In 1578 young Bacon was attached to the embassy of Sir Amias Paulet to France. He was still abroad when, on 20 Feb. 1679, his father died, leaving him with but a small fortune. On his return to England, which followed soon after he received the bad news, be devoted himself to the study of the law, though he was not without nope of more suitable work. In 1680, at least, he was looking to his uncle, Lord Burghley, to support suit for some kind of preferment, the exact nature of which is unknown. As, however, he did not receive a favourable answer, he continued his legal studies, and on 27 June 1682 was admitted utter barrister.

Bacon’s rise in life was brought about by bis election to the parliament which met on 23 Nov. 1584, in which, no doubt through Burghley’s interest, he sat for the borough of Melcombe Regis. The time was one m which the greatest questions were at issue. The danger arising from the activity of of Mary Stuart was coming to a bead, and at the same time, though the queen and the House of Commons were completely atone in their desire to establish the national independence by keeping the catholics in ebea, there was a envision of opinion between them on the form of religion to be maintained in the country, the commons wishing to see the established religion modified in the direction of Calvinistic puritanism, and the queen wishing to preserve the worship of the Prayer-book intact.

The Biography of William Shakespeare (1564-1616) in 1909

The Biography of William Shakespeare (1564-1616) from
The Dictionary of National Biography Volume 17
published in 1909 by written by Mr Sidney Lee

William Shakespeare
William Shakespeare

SHAKESPEARE, WILLIAM (1564-1616), dramatist and poet, came of a family whose surname was borne through the middle ages by residents in very many parts of England at Penrith in Cumberland, at Kirkland and Doncaster in Yorkshire, as well as in nearly all the midland counties. The surname had originally a martial significance, implying capacity in the wielding of the spear (Camden, Remains, ed. 1605, p. Ill; Restitution, 1605). Its first recorded holder is John Shakespeare, who in 1279 was living at ‘Freyndon,’ perhaps Frittenden, Kent (Cor. 7 Edw. I, Kane.; cf. Notes and Queries, 1st ser. xL 122). The great mediaeval guild of St. Anne at Knowle, whose members included the leading inhabitants of Warwickshire, was joined by many Shakespeares in the fifteenth century (cf. Reg. ed Bickley, 1894). In the sixteenth and seventeenth centuries the surname is found far more frequently in Warwickshire than elsewhere. The archives of no less than twenty-four towns and villages there contain notices of Shakespeare families in the sixteenth century, and as many as thirty-four Warwickshire towns or villages were inhabited by Shakespeare families in the seventeenth century. Among them all William a common christian name.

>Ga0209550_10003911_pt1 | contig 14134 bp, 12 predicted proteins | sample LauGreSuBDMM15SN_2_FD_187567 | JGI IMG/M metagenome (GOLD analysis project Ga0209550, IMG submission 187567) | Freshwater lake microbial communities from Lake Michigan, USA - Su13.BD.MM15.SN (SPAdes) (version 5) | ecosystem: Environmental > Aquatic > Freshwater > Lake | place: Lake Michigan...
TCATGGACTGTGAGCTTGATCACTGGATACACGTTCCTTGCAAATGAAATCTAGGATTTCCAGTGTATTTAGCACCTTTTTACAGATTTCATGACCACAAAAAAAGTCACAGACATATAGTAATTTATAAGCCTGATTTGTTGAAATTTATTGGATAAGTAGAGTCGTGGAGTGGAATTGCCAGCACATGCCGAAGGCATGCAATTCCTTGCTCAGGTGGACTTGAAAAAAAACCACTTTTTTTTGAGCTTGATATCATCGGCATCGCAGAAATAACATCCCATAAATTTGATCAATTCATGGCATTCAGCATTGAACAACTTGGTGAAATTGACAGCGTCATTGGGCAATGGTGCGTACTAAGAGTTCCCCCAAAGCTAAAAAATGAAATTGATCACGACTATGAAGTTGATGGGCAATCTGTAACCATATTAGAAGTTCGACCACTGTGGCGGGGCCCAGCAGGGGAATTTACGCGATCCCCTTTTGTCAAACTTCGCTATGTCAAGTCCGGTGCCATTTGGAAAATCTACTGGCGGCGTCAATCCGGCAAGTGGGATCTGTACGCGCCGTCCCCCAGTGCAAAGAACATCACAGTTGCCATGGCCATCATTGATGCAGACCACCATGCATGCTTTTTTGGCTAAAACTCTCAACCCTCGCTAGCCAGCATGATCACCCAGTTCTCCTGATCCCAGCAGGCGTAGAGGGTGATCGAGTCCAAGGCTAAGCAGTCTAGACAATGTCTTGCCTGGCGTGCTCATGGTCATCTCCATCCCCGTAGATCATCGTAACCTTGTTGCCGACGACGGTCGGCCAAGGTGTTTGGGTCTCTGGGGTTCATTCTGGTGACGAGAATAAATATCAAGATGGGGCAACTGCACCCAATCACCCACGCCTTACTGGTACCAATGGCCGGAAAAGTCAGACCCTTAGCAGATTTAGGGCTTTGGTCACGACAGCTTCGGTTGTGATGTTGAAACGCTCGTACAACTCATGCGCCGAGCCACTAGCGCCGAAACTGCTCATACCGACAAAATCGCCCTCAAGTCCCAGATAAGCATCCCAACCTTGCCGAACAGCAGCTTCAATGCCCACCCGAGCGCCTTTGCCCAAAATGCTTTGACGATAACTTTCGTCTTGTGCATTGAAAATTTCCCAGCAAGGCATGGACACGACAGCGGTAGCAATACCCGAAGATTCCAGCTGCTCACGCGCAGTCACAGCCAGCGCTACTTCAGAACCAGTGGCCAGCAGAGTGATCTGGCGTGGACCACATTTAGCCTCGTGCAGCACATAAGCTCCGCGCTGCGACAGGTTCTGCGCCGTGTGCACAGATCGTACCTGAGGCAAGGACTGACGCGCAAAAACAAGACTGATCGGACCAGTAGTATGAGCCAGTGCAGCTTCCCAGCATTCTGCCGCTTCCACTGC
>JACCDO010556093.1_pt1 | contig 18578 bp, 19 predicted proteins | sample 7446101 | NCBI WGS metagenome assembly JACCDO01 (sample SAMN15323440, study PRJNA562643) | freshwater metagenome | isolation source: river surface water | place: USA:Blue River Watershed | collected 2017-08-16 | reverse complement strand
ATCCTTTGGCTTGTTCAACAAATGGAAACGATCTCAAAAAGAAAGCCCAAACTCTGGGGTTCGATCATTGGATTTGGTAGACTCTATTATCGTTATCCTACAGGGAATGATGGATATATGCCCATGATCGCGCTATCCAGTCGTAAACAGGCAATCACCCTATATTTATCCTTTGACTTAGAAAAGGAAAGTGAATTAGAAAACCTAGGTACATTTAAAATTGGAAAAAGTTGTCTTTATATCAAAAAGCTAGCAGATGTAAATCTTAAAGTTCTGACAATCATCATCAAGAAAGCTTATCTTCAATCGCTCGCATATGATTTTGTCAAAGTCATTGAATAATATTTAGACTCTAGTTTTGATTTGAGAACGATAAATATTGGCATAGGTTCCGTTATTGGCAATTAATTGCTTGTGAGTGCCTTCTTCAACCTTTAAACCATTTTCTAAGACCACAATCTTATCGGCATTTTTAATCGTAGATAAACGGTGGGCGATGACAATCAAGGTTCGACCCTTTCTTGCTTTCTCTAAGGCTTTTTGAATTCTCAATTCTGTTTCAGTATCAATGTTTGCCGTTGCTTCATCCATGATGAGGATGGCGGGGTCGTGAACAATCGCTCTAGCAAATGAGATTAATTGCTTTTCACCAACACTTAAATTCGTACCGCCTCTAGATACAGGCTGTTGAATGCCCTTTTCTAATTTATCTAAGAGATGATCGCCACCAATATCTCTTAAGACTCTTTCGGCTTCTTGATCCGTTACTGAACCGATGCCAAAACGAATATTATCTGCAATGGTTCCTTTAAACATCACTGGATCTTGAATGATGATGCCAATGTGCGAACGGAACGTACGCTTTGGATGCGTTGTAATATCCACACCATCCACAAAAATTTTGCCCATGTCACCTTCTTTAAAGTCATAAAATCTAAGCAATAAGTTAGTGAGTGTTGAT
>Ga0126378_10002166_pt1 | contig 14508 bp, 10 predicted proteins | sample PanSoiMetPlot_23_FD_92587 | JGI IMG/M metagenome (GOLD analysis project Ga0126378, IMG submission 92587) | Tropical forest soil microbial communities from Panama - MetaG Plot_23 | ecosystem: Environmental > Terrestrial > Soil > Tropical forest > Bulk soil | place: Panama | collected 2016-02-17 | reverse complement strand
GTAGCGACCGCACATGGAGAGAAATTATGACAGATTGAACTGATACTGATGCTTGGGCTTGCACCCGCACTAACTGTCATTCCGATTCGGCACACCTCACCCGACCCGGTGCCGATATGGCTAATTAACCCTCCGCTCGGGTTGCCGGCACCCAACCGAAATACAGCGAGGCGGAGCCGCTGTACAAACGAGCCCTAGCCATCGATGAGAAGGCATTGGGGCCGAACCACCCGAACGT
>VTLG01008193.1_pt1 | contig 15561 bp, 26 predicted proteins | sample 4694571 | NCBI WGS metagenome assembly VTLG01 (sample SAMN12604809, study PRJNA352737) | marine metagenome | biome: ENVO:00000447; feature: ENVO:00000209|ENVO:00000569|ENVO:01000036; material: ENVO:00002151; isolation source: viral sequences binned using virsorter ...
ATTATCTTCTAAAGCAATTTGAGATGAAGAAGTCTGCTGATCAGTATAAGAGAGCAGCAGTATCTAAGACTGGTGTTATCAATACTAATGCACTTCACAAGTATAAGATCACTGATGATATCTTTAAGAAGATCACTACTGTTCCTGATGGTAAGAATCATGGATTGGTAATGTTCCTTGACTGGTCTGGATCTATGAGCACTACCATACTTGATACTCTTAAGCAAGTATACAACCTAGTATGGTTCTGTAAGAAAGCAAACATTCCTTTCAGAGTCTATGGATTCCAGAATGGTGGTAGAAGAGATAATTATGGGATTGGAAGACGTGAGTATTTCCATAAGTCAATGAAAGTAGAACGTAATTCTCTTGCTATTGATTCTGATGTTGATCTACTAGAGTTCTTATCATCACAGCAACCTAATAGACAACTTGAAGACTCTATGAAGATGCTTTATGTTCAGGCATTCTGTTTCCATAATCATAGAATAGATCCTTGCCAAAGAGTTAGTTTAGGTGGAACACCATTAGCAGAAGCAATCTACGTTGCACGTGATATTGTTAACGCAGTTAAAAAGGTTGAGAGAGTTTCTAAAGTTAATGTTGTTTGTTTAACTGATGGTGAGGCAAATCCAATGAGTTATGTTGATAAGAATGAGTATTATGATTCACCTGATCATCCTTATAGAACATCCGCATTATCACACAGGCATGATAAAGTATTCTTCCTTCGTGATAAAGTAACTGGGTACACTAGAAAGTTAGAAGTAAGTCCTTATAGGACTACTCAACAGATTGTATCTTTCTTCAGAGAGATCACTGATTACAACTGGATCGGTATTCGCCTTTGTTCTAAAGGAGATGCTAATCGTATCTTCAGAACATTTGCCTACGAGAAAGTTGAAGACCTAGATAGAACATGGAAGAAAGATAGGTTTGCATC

At Rowington, twelve miles to the north of Stratford, and in the same hundred of Barliehway, one of the most prolific Shakespeare families of Warwickshire raided in the sixteenth century, and no less than three Richard Shakespeares of Rowington, whose extant wills were proved respectively in 1660,1591, and 1614, were fathers of sons called William. At least one other William Shakespeare was during the period a resident in Rowington. As a consequence, the poet has been mote than once credited with achievements which rightly belong to one or other of his numerous contemporaries who were identically named.